Concerns over Insulin Price Hikes

If your diabetic patients are feeling a pinch in their pockets, insulin costs may be to blame.

If your diabetic patients are feeling a pinch in their pockets, insulin costs may be to blame.

Insulin costs are rising, a new study published in the April 5 issue of the Journal of the American Medical Association shows.

In an analysis that examined expenditure trends broken out for different classes of anti-hyperglycemic medications, along with changes in usage and price for each, researchers showed that the cost of insulin in particular is going up.

The analysis, published in the April 5 issue of the Journal of the American Medical Association, used individual and prescription level data from 27,878 people with diabetes captured between 2002 and 2014 in the Agency for Healthcare Research and Quality’s Medical Expenditure Panel Survey.

The study showed that the prevalence of diabetes increased from 5.2 percent in 2002-2004 to 7.7 percent in 2011-2013. At the same time, the quantity of insulin used per patient increased from 171 mL to 206 mL.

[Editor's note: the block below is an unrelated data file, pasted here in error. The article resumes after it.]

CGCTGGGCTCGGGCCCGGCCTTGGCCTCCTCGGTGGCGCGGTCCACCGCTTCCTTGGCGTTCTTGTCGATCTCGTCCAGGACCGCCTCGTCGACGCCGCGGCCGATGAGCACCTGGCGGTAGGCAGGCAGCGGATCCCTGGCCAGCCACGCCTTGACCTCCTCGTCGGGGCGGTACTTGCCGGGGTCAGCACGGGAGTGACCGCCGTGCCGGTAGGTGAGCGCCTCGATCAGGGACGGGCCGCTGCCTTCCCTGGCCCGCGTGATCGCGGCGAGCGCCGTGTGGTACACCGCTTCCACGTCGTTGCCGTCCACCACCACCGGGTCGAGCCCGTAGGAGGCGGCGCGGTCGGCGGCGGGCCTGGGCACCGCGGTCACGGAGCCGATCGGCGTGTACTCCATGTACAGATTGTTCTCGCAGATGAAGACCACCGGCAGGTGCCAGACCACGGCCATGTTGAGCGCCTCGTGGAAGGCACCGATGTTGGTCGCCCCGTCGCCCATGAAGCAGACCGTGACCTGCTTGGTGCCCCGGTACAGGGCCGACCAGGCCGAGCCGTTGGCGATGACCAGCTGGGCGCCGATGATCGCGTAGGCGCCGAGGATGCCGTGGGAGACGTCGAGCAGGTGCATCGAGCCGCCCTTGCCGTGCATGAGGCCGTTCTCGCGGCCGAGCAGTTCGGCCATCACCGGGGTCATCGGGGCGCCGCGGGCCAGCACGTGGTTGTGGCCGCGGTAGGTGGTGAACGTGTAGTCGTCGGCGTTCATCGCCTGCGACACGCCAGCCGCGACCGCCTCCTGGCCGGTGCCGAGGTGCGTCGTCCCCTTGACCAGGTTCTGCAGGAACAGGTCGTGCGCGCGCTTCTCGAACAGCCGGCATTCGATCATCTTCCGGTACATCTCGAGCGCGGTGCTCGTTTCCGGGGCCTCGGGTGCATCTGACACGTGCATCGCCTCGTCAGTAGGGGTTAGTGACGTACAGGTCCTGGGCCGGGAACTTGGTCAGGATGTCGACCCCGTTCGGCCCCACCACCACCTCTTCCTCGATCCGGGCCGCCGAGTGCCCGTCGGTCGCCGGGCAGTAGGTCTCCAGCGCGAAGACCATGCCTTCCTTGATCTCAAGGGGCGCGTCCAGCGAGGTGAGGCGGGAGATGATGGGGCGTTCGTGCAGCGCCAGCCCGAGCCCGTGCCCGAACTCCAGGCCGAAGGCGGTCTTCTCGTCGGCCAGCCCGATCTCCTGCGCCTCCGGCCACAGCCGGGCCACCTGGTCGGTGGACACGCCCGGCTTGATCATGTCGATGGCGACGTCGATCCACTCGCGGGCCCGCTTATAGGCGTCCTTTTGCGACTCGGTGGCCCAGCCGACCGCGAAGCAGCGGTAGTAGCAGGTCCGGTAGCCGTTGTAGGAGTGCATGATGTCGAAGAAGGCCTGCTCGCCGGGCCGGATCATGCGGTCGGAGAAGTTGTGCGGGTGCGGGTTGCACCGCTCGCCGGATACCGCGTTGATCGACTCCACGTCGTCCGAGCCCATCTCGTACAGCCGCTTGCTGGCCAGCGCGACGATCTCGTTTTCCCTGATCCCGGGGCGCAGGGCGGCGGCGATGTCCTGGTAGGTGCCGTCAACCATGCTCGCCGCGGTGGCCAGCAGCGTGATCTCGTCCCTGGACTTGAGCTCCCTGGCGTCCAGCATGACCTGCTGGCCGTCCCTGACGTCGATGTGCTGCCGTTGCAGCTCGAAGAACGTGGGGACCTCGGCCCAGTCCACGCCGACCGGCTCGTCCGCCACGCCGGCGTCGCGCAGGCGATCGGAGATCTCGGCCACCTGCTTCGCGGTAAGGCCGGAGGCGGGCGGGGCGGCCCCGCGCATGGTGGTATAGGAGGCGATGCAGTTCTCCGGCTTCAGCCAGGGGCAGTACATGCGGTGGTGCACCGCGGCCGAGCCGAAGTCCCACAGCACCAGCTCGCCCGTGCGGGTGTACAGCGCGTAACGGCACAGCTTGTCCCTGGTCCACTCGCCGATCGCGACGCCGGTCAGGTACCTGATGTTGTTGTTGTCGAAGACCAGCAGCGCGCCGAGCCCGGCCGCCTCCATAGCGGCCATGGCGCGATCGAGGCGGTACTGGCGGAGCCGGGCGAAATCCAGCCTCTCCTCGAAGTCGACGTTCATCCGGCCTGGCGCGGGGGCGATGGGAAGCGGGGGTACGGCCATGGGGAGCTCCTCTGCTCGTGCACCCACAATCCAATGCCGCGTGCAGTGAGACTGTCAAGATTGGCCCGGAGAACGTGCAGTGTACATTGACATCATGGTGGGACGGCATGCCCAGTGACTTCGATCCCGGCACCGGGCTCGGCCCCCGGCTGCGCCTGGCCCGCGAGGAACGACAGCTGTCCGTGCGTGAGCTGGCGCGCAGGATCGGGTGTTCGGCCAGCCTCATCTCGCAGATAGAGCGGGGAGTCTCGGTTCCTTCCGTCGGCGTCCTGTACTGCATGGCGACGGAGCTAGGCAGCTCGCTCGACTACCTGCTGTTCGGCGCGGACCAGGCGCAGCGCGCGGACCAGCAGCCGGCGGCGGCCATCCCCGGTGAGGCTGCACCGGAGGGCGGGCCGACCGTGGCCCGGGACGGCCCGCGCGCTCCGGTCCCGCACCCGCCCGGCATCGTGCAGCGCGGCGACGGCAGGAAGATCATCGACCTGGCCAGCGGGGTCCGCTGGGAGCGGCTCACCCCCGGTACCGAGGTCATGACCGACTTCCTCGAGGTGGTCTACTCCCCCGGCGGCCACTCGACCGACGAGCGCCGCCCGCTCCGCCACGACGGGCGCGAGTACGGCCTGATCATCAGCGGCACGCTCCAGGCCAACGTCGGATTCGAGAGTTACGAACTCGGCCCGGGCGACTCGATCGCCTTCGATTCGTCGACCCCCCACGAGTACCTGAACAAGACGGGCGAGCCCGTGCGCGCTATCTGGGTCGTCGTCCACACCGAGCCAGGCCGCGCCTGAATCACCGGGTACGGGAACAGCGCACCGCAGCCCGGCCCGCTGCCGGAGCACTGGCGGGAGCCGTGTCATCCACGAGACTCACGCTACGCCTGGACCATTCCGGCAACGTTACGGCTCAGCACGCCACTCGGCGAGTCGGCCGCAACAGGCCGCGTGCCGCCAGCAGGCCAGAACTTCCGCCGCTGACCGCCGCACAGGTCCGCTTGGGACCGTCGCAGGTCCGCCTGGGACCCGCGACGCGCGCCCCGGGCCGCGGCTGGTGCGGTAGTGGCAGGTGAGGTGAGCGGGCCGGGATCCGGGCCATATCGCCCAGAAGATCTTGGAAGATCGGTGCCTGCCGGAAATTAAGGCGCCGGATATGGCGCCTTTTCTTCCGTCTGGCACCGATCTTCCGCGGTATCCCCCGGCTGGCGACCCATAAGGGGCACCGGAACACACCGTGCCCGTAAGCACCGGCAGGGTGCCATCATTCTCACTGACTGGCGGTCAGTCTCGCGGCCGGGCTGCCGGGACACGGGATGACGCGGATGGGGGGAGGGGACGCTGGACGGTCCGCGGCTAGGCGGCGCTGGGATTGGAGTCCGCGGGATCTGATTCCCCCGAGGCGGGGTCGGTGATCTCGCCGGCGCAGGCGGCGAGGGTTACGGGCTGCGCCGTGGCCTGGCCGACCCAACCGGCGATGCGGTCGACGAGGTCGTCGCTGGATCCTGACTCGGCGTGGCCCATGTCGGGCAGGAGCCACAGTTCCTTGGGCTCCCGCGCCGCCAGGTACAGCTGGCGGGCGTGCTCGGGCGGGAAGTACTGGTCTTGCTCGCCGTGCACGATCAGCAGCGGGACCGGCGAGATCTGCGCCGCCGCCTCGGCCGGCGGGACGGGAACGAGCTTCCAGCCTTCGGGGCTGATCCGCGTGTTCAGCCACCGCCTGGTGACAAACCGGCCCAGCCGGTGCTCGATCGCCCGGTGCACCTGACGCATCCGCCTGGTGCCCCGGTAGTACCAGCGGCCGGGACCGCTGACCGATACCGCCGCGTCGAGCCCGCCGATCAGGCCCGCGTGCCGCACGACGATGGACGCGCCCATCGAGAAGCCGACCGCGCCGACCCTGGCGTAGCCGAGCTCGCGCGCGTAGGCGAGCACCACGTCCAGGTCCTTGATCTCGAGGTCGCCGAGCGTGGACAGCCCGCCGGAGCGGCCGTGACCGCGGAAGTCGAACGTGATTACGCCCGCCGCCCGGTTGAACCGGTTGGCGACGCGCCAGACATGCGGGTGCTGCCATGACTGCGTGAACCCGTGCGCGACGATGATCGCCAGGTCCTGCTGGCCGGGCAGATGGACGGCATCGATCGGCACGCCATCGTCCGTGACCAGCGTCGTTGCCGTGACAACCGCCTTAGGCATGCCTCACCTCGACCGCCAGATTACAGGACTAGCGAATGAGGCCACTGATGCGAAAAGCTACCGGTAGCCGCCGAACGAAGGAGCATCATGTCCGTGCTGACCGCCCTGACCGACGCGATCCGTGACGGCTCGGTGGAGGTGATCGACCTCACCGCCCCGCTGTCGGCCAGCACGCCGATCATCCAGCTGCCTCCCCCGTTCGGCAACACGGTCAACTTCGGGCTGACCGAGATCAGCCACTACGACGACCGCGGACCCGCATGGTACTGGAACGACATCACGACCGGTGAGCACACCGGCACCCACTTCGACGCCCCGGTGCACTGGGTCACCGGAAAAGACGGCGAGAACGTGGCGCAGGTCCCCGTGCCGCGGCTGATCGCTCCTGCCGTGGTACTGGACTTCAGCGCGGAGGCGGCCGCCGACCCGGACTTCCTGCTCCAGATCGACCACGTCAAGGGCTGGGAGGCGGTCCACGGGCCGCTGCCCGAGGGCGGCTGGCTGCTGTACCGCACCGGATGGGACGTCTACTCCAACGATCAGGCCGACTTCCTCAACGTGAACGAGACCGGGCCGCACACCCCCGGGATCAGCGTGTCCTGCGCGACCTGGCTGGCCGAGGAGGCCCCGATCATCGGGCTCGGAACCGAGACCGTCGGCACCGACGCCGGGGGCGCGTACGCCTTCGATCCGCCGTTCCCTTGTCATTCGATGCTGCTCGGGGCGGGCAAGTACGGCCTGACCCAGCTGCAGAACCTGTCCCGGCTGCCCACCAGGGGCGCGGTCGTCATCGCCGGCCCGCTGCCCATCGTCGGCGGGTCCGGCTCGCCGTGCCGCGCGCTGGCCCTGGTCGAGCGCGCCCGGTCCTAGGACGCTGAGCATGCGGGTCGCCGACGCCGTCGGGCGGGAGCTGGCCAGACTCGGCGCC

While the prevalence of diabetes and amount of insulin used went up, so did the cost and average expenditures per patient. The cost rose from $231 in 2002 to $736 in 2013. By 2013, the estimated expenditure per patient was $508 for analog insulin and $228 for human insulin. This was significantly greater than the combined expenditure on all other anti-hyperglycemic medications of $503.

Notably, insulin costs have risen much more than other anti-glycemic medications. The average price per milliliter of insulin increased by 197 percent from $4.34 per milliliter in 2002 to $12.92 per milliliter in 2013, whereas the average price of dipeptidyl peptidase-4 (DPP-4) inhibitors increased by 34 percent from $6.67 per tablet in 2006 to $8.92 in 2013. Meanwhile, the average price of metformin decreased by 93 percent from $1.24 per tablet in 2002 to $0.31 per tablet in 2013.

“Significant changes in mean price of insulin, relative to comparator therapies, suggest a need to reassess the effectiveness and cost-effectiveness of alternative anti-hyperglycemic therapies,” the authors, led by Philip Clark, PhD, of the University of Melbourne, Australia, wrote in the article.